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Memoir of John Murray
William Blackwood to John Murray, 12 April 1816

Vol. 1 Contents
Chapter I.
Chapter II.
Chapter III.
Chapter IV.
Chapter V.
Chapter VI.
Chapter VII.
Chapter VIII.
Chapter IX.
Chapter X.
Chapter XI.
Chapter XII.
Chapter XIII.
Chapter XIV.
Chapter XV.
Chapter XVI.
Chapter XVII.
Chapter XVIII.
Chapter XIX.
Vol. 2 Contents
Chap. XX.
Chap. XXI.
Chap. XXII.
Chap. XXIII.
Chap. XXIV.
Chap. XXV.
Chap. XXVI.
Chap. XXVII.
Chap. XXIX.
Chap. XXX.
Chap. XXXI.
Chap. XXXII.
Chap. XXXIV.
Chap. XXXV.
Chap. XXXVI.
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My Dear Murray,

Some time ago I wrote to you that James Ballantyne had dined with me, and from what then passed I expected that I would soon have something very important to communicate. He has now fully explained himself to me, with liberty to inform you of anything he has communicated. This, however, he entreats of us to keep most strictly to ourselves, trusting to our honour that we will not breathe a syllable of it to the dearest friends we have.

He began by telling me that he thought he had it now in his power to show me how sensible he was of the services I had done him, and how anxious he was to
accomplish that union of interests which I had so long been endeavouring to bring about. Till now he had only made professions; now he would act. He said that he was empowered to offer me, along with you, a work of fiction in four volumes, such as
Waverley, &c.; that he had read a considerable part of it; and, knowing the plan of the whole, he could answer for its being a production of the very first class; but that he was not at liberty to mention its title, nor was he at liberty to give the author’s name. I naturally asked him, was it by the author of ‘Waverley’? He said it was to have no reference to any other work whatever, and every one would be at liberty to form their own conjectures as to the author. He only requested that, whatever we might suppose from anything that might occur afterwards, we should keep strictly to ourselves that we were to be the publishers. The terms he was empowered by the author to offer for it were—

1. The author to receive one-half of the profits of each edition; these profits to be ascertained by deducting the paper and printing from the proceeds of the book sold at sale price; the publishers to be at the whole of the expense of advertising. 2. The property of the book to be the publishers’, who were to print such editions as they chose. 3. The only condition upon which the author would agree to these terms is, that the publisher should take £600 of John Ballantyne’s stock, selected from the list annexed, deducting 25 per cent, from the affixed sale prices. 4. If these terms are agreed to, the stock to the above amount to be immediately delivered, and a bill granted at twelve months. 5. That in the course of six or eight weeks, J. B. expected to be able to put into my hands the first two volumes printed, and that if on perusal we did not like the bargain, we should be at liberty to give it up. This he considered to be most unlikely; but if it should be the case, he would bind himself to repay or redeliver the bill on the books being returned. 6. That the edition, consisting of 2000 copies, should be printed and ready for delivery by the 1st of October next.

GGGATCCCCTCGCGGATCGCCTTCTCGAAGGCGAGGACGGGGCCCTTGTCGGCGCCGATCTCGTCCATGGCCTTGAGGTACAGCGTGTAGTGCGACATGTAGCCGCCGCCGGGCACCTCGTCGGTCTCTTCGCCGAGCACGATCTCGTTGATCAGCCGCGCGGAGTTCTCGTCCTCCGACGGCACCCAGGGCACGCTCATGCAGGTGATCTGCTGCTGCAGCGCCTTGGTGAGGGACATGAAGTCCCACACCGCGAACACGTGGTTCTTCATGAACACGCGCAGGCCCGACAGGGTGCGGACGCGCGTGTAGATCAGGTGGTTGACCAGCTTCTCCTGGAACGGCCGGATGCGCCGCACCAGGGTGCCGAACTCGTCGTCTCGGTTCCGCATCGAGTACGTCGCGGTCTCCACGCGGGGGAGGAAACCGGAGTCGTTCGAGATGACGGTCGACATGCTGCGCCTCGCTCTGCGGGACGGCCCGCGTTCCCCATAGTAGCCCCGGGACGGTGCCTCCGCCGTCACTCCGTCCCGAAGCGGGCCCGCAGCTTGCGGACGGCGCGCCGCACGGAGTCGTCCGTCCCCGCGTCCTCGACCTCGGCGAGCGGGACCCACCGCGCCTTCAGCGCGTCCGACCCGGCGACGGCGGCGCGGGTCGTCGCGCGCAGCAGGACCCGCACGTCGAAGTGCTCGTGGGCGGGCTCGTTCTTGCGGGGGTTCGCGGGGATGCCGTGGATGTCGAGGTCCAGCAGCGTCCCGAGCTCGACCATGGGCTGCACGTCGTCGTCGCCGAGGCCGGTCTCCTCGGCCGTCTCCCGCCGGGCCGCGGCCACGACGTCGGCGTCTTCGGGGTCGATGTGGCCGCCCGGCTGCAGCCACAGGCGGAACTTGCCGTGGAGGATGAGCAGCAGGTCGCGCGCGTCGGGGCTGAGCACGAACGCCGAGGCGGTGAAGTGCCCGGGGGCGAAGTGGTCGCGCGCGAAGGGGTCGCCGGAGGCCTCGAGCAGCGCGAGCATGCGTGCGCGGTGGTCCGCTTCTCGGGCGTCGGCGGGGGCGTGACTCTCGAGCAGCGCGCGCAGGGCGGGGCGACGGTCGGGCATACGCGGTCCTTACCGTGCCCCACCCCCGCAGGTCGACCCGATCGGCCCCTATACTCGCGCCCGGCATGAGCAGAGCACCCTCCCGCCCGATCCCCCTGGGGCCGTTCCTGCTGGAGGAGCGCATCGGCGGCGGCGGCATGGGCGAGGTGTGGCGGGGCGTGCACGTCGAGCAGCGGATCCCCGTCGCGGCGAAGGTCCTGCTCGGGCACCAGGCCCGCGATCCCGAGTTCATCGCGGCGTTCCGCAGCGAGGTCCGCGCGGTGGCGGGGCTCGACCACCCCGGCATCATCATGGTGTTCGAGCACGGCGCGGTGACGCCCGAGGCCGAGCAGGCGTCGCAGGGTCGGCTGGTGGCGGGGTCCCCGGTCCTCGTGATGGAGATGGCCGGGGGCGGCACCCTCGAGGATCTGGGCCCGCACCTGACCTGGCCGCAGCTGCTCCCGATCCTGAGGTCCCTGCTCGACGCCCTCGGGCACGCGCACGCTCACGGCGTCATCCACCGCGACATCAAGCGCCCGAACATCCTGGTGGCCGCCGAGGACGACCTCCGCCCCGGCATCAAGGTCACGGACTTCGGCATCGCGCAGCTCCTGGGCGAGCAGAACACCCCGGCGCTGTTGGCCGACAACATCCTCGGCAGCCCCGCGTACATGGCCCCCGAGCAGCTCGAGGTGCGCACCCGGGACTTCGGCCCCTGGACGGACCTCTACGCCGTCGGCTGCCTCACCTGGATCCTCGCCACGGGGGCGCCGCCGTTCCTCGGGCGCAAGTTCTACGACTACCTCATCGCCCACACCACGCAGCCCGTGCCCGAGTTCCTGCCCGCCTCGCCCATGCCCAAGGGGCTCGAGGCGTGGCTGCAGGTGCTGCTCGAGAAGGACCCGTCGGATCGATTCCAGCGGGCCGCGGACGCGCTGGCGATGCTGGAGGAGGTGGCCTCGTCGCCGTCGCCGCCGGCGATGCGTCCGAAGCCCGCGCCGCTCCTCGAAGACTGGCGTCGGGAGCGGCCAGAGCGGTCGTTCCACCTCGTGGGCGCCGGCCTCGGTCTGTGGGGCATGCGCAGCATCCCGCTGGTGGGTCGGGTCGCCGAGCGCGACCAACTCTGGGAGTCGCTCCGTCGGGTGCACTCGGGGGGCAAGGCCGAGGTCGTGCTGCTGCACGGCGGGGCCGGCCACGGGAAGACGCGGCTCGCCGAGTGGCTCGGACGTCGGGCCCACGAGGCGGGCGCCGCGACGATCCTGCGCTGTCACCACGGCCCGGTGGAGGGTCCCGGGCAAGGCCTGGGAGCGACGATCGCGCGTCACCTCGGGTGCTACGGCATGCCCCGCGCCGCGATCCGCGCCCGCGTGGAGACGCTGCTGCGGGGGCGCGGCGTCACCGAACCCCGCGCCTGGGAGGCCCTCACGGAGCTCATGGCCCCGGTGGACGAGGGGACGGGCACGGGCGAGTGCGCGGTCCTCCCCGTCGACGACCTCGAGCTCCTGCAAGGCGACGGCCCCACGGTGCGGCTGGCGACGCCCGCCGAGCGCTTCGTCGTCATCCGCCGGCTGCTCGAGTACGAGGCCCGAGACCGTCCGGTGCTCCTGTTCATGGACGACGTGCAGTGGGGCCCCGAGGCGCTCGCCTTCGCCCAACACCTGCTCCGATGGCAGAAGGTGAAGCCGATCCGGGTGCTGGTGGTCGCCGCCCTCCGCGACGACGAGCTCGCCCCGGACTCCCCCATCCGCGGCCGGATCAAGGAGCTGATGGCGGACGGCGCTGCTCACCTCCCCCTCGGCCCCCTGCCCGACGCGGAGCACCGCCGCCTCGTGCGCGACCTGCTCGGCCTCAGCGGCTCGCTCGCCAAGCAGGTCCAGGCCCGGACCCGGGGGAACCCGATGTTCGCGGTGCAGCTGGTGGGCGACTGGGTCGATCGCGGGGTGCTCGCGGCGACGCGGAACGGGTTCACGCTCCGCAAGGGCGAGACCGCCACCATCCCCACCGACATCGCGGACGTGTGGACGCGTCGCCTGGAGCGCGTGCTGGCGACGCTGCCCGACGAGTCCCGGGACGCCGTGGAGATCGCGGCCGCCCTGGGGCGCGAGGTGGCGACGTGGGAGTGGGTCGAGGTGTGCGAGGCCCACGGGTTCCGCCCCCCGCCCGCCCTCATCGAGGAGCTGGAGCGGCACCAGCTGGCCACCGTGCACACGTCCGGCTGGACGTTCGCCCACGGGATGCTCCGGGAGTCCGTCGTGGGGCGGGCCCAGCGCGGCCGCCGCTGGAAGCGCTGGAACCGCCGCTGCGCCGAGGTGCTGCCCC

I have thus stated to you as nearly as I can the substance of what passed. I tried in various ways to learn something with regard to the author; but he was quite impenetrable. My own impression now is, that it must be Walter Scott, for no one else would think of burdening us
with such trash as
John B.’s wretched stock. This is such a burden, that I am puzzled not a little. I endeavoured every way I could to get him to propose other terms, but he told me they could not be departed from in a single part; and the other works had been taken on the same conditions, and he knew they would be greedily accepted again in the same quarter. Consider the matter seriously, and write to me as soon as you can. After giving it my consideration, and making some calculations, I confess I feel inclined to hazard the speculation; but still I feel doubtful until I hear what you think of it. Do not let my opinion, which may be erroneous, influence you, but judge for yourself. From the very strong terms in which Jas. B. spoke of the work, I am sanguine enough to expect it will equal if not surpass any of the others. I would not lay so much stress upon what he says if I were not assured that his great interest, as well as Mr. Scott’s, is to stand in the very best way both with you and me. They are anxious to get out of the clutches of Constable, and Ballantyne is sensible of the favour I have done and may still do him by giving so much employment, besides what he may expect from you. From Constable he can expect nothing. I had almost forgotten to mention that he assured me in the most solemn manner that we had got the first offer, and he ardently hoped we would accept of it. If, however, we did not, he trusted to our honour that we would say nothing of it; that the author of this work would likely write more; and should we not take this, we might have it in our power afterwards to do something with him, provided we acted with delicacy in the transaction, as he had no doubt we would do. I hope you will be able to write to me soon, and as fully as you can. If I have time to-morrow, or I should rather say this day, as it is now near one o’clock, I will write you about other matters; and if I have no letter from you, will perhaps give you another scolding.

Yours most truly,
W. Blackwood.